The Maspeatches Indian Village site was located near the head of Maspeth Creek, on rising ground east of Mt. Zion Cemetery. Indian artifacts were found in the area by a local teen, and documented by local historian, Reverend John D. O’Halloray, who illustrated the photo inset of what the Tide Mill at Mispat Kill (creek) would have looked like in 1664. The old Kosciusko Bridge is visible in the distance to the right. It was also reported that foot long oysters were once pulled from Newtown Creek. Father O’Halloray was one of the authors of “Our Community”, and is credited with some of the information in this article.
I personally find it fascinating that we know the names of the first Europeans to settle near the Newtown and Maspeth Creeks. The first Dutch and English settlers who got land from the Dutch patent, aka the Mispat Patent, set up farms, called bouweries.
Hans Hansen aka Hans the Boore, held about 400 acres at the head of Newtown Creek. His nickname could be translated for either a term of trade, or for his disposition, so I will leave that to your imagination as well. Richard Brutnell held land farther down the creek, and Tyman Jansen, who worked for the Dutch West India Company, owned a plantation on the other side of Newtown Creek. A soldier for the Dutch West India Company by the name of Ensign Dircks held land on the Maspeth side of Newtown Creek, which became known as the English Kills. The water ways on the Bushwick side of Newtown Creek were called the Dutch Kills, something that finally made sense to me, since the Dutch and English were the ones looking to claim settlements all across the land. These folks lived in the wilderness, where the swamps were full of snakes and the woods were filled with wolves, giving the place the nickname ‘Suicides Paradise’ during the Colonial Era, as a colonist could easily loose his life, whether it be by choice, or by chance. All the main roads in our area were originally Indian Trails, and Fresh Pond Road was one of them, named for the many fresh ponds scattered along it between Maspeth, Middle Village, and into Glendale. If you follow Fresh Pond Road to the end, it ends in a little square at Cypress Hills Street, a street named for all the Cypress trees in the area. That park was once called Clamshell Park due to all the clamshells found there, left by our Rockaway Indians.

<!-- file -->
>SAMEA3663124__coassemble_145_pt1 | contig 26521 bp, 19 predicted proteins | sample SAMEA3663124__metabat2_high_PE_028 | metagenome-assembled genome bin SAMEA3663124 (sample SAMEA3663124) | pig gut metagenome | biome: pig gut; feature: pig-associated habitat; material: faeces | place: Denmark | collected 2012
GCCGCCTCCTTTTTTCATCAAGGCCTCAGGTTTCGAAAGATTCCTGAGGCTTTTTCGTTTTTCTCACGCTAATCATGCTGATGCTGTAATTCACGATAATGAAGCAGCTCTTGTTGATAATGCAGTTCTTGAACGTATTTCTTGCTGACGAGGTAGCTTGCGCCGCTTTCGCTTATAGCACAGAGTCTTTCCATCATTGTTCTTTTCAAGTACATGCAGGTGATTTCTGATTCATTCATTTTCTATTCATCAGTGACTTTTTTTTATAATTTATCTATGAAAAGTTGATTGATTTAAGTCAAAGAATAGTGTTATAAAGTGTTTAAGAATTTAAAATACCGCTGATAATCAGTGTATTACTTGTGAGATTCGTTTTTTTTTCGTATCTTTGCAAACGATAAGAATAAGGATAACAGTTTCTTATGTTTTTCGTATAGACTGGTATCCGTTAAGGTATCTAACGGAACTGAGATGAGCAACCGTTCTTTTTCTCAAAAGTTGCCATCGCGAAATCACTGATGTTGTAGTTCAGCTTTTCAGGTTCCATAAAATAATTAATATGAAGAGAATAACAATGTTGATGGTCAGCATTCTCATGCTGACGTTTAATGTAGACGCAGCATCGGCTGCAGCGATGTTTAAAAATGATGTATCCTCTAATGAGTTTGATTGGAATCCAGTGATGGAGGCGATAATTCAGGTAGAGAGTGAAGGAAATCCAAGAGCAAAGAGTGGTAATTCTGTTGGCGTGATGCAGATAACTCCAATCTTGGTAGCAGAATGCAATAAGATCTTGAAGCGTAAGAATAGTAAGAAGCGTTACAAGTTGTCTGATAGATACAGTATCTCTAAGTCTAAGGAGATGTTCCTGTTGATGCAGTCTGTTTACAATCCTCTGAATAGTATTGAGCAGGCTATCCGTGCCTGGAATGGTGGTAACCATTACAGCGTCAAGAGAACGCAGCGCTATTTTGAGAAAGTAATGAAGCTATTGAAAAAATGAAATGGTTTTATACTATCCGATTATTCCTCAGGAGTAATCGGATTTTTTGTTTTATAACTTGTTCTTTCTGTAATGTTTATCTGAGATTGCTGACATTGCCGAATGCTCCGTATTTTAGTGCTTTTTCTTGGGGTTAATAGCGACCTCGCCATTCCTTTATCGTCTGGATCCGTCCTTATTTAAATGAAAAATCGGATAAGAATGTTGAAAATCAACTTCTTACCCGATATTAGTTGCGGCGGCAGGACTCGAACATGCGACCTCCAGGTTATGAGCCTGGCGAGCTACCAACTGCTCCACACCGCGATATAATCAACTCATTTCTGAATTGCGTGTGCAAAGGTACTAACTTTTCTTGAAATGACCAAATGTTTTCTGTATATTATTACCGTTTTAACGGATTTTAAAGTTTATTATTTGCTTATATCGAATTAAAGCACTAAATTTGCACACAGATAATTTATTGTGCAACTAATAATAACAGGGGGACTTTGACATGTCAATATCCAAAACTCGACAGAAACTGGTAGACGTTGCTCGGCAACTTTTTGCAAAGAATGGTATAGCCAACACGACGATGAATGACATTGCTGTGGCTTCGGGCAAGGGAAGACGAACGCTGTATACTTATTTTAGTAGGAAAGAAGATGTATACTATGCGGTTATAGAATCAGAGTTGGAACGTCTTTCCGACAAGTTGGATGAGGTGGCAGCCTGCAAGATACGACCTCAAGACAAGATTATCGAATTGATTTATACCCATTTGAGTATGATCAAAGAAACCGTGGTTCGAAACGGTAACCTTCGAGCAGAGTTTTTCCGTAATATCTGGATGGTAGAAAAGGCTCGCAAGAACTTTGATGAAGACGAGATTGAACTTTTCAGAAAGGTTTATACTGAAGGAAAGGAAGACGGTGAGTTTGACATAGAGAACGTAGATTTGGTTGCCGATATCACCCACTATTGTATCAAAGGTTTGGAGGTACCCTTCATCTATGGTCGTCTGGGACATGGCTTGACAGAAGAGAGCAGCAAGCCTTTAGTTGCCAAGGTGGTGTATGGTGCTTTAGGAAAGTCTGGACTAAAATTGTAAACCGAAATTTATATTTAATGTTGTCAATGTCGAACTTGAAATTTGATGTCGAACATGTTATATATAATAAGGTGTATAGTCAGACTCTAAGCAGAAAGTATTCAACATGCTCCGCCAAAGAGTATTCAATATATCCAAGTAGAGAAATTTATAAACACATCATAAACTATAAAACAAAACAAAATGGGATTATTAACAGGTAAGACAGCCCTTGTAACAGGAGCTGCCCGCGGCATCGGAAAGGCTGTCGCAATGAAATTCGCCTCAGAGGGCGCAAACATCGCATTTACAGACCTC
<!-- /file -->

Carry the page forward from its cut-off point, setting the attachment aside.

Around 1640 Dutch Governor William Kieft began granting patents of land to anyone, Dutch or English, who would agree to settle this wilderness, and a Rev. Francis Doughty, whose overzealous religious beliefs were even too much for the Pilgrims in Massachusetts, acquired close to 15,000 acres of land, nearly all of today’s Western Queens. This occurred on March 28, 1642, which became the official birth date of the town of Maspeth. It was called the Mispat (later Newtown) Patent, and he chose to settle the land near the creek so if necessary, they could escape “from Indians or wild beasts”.
Everything was going along fine, until the Indian wars broke out, known as Kieft’s Wars. Governor Kieft had his soldiers attack an Indian Village in New Jersey because he thought the Indians were responsible for some injustice against one of his land holdings, although Kieft was known to grant away their hunting grounds without compensation or permission. When the Indians realized it was the soldiers they attacked many white settlements, including those at the Maspeth Creek, – twice! Rev. Doughty escaped to Manhattan, but Hans Hansen was among those killed. Some of the settlers relocated and a new village within the Newtown Patent was formed at Queens Blvd. and Grand Ave, which would later be named Elmhurst, but for now it was called Middleburgh, and then finally Newtown Village. In the meantime, our hardy Maspeth settlers moved back in to the Maspeth Creek area for a third time. At this point the Newtown Village folks got together and realized the only way to avoid more troubles with their Native neighbors was to buy the land from them. The entire original Newtown Patent of 1642 was bought, and the new deed was dated April 12, 1656.